He was heavily criticized for refusing to allow votes on whether to give bills immediate effect, even when it was clear Democrats had enough support to prevail.

In short, there is very little collegiality and cooperation in the House. Patterson is, in fact, living proof of this. He’s been in elective office since Bolger was in diapers.

He was first elected prosecutor after he won public notice as the noisy attorney for NAG, a group of Pontiac-era parents and others determined to stop cross-district school busing.

A happily partisan Republican, Patterson spent years gleefully bashing Detroit in general, and the late Mayor Coleman Young in particular. He probably couldn’t care less what Bolger does to House Democrats. But he does care about something.

Accident victims.

Gov. Rick Snyder, with Bolger’s enthusiastic help, is trying to ram a new bill through the Legislature that would cut off benefits to victims of catastrophic auto accidents after they run up a million bucks in medical expenses.

This is a bill designed to make already rich insurance companies far richer. But Patterson knows someone who was in such an accident: himself. He was nearly killed last August when someone T-boned his car; neither he nor his driver were wearing seat belts. Brooks was in a coma for days.

His driver is a quadriplegic and will require care for the rest of his life. Patterson thinks the governor’s proposal is crazy and inhuman. Last week, he sent a staff member to Lansing to testify, on his behalf, to a committee considering this bill.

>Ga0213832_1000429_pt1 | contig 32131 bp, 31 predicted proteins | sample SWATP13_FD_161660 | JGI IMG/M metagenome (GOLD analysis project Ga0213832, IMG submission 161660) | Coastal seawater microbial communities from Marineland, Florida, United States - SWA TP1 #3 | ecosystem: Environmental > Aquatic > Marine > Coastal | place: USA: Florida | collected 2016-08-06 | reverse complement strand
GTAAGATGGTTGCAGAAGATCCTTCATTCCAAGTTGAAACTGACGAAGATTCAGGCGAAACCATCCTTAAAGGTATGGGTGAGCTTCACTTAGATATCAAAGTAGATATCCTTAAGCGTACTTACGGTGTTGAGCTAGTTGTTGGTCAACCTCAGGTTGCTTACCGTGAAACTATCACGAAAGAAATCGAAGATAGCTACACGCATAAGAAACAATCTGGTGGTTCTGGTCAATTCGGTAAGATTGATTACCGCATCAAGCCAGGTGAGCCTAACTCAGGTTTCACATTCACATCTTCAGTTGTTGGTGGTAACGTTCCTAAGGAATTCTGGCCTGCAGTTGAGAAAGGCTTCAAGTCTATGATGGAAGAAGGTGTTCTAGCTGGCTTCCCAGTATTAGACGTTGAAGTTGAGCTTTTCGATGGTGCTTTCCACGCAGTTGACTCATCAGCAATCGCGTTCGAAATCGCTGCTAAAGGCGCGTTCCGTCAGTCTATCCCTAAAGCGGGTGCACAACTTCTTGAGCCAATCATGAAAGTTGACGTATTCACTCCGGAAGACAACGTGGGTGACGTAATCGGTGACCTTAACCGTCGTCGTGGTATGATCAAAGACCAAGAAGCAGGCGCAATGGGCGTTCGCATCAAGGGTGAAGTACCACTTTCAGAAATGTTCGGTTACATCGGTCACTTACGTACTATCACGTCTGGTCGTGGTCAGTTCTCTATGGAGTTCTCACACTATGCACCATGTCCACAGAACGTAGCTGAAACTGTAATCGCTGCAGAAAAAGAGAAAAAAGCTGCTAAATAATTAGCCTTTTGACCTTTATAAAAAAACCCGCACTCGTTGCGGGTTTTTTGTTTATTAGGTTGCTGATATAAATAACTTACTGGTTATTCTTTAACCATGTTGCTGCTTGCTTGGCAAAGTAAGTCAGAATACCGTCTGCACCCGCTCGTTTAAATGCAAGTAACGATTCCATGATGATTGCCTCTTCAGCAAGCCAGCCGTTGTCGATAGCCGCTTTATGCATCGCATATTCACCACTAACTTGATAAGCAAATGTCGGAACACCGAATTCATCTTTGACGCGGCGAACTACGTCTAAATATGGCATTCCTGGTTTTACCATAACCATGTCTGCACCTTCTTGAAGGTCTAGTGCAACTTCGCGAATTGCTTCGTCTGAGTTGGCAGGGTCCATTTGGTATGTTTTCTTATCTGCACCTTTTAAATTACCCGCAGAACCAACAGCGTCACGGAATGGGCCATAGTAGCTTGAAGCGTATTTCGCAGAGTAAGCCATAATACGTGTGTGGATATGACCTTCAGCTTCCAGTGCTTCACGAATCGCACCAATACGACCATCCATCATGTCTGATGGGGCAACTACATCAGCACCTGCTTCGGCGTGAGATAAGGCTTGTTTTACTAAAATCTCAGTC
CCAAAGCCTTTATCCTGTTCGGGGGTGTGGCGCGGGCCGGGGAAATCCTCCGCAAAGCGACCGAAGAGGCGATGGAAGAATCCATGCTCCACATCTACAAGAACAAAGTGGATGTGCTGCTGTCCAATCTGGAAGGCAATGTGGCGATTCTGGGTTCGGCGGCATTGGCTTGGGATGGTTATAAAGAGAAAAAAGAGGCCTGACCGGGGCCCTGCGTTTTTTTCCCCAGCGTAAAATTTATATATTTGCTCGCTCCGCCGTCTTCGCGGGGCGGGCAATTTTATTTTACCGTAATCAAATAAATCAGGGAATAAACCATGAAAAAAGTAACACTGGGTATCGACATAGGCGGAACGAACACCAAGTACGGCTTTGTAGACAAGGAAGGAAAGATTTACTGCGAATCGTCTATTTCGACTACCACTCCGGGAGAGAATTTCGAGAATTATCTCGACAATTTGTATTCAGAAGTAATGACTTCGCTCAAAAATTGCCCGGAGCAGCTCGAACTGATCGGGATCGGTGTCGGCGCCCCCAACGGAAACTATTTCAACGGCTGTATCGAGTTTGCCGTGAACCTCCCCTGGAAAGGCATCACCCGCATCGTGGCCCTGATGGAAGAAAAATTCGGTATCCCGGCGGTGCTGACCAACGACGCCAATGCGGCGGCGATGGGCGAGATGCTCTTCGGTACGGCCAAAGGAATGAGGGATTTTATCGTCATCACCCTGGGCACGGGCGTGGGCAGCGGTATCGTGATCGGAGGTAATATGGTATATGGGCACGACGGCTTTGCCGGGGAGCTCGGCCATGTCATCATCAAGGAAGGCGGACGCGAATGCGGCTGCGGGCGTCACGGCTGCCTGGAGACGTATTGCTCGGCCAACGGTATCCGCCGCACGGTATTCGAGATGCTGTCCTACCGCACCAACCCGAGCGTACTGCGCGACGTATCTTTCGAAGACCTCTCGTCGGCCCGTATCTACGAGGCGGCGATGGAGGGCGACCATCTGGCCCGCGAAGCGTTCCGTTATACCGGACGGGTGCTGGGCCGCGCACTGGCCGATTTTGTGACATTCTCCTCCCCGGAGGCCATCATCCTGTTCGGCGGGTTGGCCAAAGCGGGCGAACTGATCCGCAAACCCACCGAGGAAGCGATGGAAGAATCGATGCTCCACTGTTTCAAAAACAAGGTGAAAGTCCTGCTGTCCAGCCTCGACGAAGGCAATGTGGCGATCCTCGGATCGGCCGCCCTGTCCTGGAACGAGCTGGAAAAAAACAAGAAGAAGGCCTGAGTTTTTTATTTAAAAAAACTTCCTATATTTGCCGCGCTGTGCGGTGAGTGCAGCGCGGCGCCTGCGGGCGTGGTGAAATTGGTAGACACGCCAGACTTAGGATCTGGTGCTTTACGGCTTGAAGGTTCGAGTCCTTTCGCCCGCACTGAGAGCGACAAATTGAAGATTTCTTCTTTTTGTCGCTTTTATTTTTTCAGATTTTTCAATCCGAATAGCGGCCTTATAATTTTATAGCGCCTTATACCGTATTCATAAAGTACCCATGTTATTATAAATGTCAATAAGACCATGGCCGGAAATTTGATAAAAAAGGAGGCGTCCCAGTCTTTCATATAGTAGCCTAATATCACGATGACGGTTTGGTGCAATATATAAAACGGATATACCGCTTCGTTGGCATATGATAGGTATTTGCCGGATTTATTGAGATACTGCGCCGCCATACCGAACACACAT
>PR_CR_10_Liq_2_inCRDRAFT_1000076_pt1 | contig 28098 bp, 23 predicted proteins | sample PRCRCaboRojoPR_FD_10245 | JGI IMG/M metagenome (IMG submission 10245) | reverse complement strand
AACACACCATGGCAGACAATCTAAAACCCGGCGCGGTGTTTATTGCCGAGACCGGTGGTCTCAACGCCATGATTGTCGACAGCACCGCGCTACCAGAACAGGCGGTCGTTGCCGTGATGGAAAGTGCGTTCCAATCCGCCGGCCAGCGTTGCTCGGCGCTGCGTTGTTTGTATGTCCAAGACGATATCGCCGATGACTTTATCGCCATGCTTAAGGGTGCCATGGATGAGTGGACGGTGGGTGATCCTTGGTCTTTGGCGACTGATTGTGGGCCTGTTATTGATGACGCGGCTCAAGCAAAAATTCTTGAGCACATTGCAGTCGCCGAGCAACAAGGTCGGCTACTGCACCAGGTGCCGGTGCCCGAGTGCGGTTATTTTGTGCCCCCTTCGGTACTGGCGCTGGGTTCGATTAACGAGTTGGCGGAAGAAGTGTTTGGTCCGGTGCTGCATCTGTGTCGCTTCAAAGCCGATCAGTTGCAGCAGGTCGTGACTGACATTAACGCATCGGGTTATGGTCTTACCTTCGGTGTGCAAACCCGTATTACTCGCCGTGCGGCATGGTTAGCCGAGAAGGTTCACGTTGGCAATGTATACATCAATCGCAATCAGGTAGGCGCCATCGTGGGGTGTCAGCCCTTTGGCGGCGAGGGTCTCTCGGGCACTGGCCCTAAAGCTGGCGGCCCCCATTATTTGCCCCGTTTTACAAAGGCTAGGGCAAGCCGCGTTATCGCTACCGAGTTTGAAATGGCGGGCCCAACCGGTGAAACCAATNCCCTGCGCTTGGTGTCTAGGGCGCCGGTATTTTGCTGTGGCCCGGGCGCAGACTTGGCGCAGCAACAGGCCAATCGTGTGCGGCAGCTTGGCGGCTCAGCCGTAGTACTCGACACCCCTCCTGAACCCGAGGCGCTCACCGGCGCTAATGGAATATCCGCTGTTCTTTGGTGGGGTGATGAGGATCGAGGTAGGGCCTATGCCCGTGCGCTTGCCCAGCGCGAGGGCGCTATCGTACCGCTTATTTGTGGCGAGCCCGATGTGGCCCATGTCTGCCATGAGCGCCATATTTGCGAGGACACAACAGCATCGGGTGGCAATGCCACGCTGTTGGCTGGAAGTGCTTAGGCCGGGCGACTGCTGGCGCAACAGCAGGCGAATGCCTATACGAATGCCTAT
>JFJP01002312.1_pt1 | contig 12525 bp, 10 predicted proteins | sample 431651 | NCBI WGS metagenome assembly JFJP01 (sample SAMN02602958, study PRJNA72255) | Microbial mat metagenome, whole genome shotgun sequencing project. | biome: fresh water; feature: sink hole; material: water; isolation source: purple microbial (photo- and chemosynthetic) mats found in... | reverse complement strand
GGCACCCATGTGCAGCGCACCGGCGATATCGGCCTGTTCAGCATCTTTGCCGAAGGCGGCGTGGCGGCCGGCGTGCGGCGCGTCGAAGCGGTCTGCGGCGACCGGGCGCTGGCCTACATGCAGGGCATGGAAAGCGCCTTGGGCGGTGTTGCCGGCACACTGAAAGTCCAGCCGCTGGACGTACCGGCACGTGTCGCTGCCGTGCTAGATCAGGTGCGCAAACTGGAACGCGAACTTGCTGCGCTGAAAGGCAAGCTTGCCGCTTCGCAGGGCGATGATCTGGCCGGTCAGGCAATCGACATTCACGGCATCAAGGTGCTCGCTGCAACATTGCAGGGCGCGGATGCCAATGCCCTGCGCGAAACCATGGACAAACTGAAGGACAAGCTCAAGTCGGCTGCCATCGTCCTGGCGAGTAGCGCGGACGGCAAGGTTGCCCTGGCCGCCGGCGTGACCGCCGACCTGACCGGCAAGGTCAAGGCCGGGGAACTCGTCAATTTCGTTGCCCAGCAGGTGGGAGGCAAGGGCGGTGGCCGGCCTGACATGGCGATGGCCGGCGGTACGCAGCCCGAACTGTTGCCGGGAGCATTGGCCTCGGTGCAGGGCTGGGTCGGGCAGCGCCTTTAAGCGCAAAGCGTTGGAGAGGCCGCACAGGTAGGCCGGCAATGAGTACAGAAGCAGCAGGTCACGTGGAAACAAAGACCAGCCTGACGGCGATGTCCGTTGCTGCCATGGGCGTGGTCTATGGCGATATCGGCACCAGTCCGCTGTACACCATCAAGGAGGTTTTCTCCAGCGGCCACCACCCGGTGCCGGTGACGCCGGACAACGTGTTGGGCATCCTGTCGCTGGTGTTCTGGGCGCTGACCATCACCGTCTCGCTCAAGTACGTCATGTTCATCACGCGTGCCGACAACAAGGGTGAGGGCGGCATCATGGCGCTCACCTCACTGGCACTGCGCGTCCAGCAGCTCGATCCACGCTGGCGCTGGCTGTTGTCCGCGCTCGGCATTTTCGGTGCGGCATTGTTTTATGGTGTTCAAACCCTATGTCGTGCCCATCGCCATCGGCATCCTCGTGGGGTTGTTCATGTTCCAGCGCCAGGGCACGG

But Bolger, who presumably wanted only to stick to the insurance companies’ — oops — governor’s agenda, wouldn’t let Brooks Patterson’s staff member testify — hence his outrage.

What’s sad is that by invoking Hitler, Patterson set off a hypocritical outcry that distracted people from the real issue.

Hypocritical, because I have been in very few offices where somebody, usually the boss, wasn’t referred to by somebody as a “little Hitler.”

If Patterson is evil for calling Bolger Adolf, what are we to say of Seinfeld, inventor of the Soup Nazi?

Looked at another way, if Snyder and Bolger get their way, anybody who is terribly injured in a car accident and is not a multimillionaire soon will be reduced to trying to survive on Medicaid after no more than a few weeks of intensive care.

Government of, for, and by the big insurance companies: If you are more worried about politicians calling somebody “Adolf” than this, you have an interesting set of priorities.

 

Coming Out and Courage

 

I HAVE TO admit that I was less than impressed with all the fuss made over major league basketball player Jason Collins’ declaration last month that he is gay. Frankly, I wondered if he was coming out as a career move. Collins, never a superstar, seems to be close to the end of his active career. In fact, he’s a free agent without a team.

With the nation on the brink of accepting same-sex marriage, I had to wonder, does anyone even care anymore? Aren’t we past all that? Then last week, we were treated to the spectacle of Niall Ferguson, an economist and a Harvard professor, saying Keynesian economics are fatally flawed.

Why? Because, he reasoned, Keynes was gay and didn’t have children, and so didn’t care about future generations.

Which decisively proves the non-Keynesian theory that there are still ignorant bigoted jerks at every level of society. So Jason Collins does indeed deserve some admiration for bravery. And I suspect he does care about future generations.

After all, they’ll be needed to fund his NBA pension.

 

Jack Lessenberry opines weekly for Metro Times. Send comments to letters@metrotimes.com.